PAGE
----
Tell Me About It
Opening up a conversation with your little ones helps their creativity thrive and gives them an outlet to express big feelings. “Tell me about it” prompts them to talk about their thoughts rather than interjecting your own into the conversation.
When I was little, probably around age 3 or 4, I would sit on a tall stool by the kitchen counter and paint while mum would bake. Mum would put out a white porcelain plate, a watercolour set, a small glass of water and a fine paintbrush in front of me. I would swish the paintbrush in the water and choose a colour. I would then get deep into the rhythm of applying one colour of paint to the plate, swirling away that colour in the water, then choosing another colour. I would lose myself in the work.
When my painting was complete, mum would say, “You’ve been working very hard. Tell me about it.” I remember telling her stories about what I had painted — mostly daring stories about castles and knights. I’d tell her about my choice of colours, and how dipping my brush in the water and changing the colours was my favourite part of painting. I was speaking as one artisan to another. I told her I lived in Seattle, and drove up to Vancouver for work. Her question opened up worlds for me.
Mum never judged my artwork. She would just ask if I wanted her to put the newly painted plate on the picture rail in the dining room or if I wanted to rinse off the plate in the sink. Mum was an artist herself. She understood that this was my work. I could decide its fate.
My dad, also an artist, would worry when children would get close to school age. “They’ll be forced to colour within the lines. They’ll lose their freedom and creativity.” He wanted to make sure they never lost their sense of wonder and independent expression. “Tell me about it” was his way to remind us that our internal creative experience was most important.
When my own children were little, gardening became my creative outlet. One hot summer day, to keep our four kids engaged while we dug in the garden, my friend and I clamped huge sheets of white paper to the fence and placed poster paint pots and brushes at our children’s feet. We stripped them down to their diapers and let them loose. They were totally free to express themselves. When we finally called out “tell me about it”, the kids talked about their artwork then pointed to the yellow feet of one and blue nose of another. They wove stories about each other. Then we hosed them all off.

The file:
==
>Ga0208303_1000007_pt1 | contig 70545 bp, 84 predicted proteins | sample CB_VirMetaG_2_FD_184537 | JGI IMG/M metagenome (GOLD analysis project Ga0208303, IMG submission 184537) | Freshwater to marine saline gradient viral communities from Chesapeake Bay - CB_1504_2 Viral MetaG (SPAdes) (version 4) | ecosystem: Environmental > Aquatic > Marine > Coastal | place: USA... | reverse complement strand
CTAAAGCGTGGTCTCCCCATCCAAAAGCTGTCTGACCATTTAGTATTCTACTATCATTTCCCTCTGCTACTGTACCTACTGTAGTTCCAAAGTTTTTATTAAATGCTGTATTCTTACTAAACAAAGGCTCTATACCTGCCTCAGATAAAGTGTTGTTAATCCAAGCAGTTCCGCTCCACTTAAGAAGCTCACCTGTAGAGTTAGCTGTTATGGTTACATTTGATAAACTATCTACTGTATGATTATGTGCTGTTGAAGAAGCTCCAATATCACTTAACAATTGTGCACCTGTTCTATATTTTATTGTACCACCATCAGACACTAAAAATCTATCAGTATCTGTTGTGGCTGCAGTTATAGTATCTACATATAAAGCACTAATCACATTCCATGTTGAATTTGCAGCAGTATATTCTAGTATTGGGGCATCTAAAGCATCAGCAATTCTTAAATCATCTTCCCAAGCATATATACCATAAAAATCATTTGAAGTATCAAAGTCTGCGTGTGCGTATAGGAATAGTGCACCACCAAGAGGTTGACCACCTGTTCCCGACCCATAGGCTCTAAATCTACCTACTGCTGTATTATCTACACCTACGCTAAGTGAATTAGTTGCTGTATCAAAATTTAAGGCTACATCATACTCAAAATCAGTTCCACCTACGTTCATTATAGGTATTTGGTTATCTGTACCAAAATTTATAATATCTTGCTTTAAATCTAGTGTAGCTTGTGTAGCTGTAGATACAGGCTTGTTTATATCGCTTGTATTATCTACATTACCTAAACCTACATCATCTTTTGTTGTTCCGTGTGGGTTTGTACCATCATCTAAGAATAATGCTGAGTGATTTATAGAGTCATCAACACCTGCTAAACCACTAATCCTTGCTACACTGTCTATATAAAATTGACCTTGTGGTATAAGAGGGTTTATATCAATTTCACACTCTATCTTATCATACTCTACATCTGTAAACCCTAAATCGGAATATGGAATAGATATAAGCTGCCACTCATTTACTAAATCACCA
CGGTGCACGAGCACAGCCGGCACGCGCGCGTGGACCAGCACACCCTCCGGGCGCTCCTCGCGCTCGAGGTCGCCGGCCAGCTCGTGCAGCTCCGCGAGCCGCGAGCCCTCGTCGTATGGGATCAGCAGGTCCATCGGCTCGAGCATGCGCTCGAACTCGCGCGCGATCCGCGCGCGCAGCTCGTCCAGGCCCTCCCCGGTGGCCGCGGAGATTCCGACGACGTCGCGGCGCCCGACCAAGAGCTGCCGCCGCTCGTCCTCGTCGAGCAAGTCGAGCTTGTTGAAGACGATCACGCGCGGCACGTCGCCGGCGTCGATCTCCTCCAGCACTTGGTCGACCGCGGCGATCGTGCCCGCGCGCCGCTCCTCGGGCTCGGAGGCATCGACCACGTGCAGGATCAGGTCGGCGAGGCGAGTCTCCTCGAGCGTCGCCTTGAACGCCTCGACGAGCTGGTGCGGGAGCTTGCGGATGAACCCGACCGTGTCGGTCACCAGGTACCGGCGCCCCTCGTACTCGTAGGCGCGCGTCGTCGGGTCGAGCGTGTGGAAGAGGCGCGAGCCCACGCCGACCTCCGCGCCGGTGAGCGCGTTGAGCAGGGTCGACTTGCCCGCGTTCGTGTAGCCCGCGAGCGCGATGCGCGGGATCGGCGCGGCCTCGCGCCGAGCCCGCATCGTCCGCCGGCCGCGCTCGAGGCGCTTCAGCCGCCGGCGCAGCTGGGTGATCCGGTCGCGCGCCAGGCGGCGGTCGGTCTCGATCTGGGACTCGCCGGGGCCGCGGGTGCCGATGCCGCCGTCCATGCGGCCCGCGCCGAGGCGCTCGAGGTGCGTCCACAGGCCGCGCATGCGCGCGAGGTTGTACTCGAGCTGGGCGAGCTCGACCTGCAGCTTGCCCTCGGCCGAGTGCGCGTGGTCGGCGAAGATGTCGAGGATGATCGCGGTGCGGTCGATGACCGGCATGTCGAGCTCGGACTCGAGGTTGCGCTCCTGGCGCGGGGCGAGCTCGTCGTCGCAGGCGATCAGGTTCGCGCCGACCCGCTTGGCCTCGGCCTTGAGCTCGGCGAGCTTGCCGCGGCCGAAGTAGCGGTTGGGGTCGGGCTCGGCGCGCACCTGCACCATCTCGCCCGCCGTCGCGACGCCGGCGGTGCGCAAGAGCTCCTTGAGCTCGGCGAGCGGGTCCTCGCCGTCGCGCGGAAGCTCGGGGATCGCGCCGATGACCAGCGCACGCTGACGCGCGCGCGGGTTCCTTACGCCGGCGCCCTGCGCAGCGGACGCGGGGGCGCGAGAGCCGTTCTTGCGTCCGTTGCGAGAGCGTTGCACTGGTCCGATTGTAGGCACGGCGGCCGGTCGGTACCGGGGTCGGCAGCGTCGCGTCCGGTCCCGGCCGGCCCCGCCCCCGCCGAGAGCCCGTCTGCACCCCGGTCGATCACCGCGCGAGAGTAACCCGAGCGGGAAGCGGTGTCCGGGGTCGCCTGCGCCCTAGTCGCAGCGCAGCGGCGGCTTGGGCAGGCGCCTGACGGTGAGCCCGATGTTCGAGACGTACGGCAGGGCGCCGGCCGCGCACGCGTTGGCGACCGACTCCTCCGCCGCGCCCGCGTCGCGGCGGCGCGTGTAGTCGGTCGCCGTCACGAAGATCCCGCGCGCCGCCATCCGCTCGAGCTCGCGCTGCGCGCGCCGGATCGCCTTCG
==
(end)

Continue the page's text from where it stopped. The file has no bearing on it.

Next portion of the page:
Drawing is a great communication tool for children. When they are very young they might not even know it, but they use drawing as a way to process their thoughts. As they become more verbal, what adults see as circles and lines might now be described as scary snakes or pouring rain. Stormy moods or long term challenges may be most easily expressed through art.
“Tell me about it” rather than “I like that painting” or “good work” gives the child room to talk about their feelings and experience. The child doesn’t have to be using paint or crayons. She can be drawing in sand with a stick, building Lego, lining up rock and stones by the beach, or building with cardboard boxes. You can follow up by repeating what the child says and add new words. “You’re building a big castle. It looks like you’ve built a tall tower there. Tell me more about who lives in the castle with you?”
As children grow and their experience grows beyond your home, you may need to expand the phrase to become, “tell me about it…when you’re ready.” You might want to create a family ritual that lends itself to sharing. You may find that a forest walk on a weekend might lend itself to open sharing. Whatever you choose to do, the key is to wait, then let the child talk about their experience without interruption. Your part is to be fully present and listen. Once a child starts to open up, “Can you tell me more?” might be all you need to say.
Some children can express their feelings immediately. Other children need a long time, even days, to process their thoughts after an event, before they can share their feelings. Try to be patient. Offer creative outlets. Offer active or creative one-to-one time. Suppress the urge to offer a “fix”.
And then, you sit down on the floor beside your older child with a box of Lego. You start to click the pieces together. And without you even asking, he starts to open up without you even having to say “tell me about it”.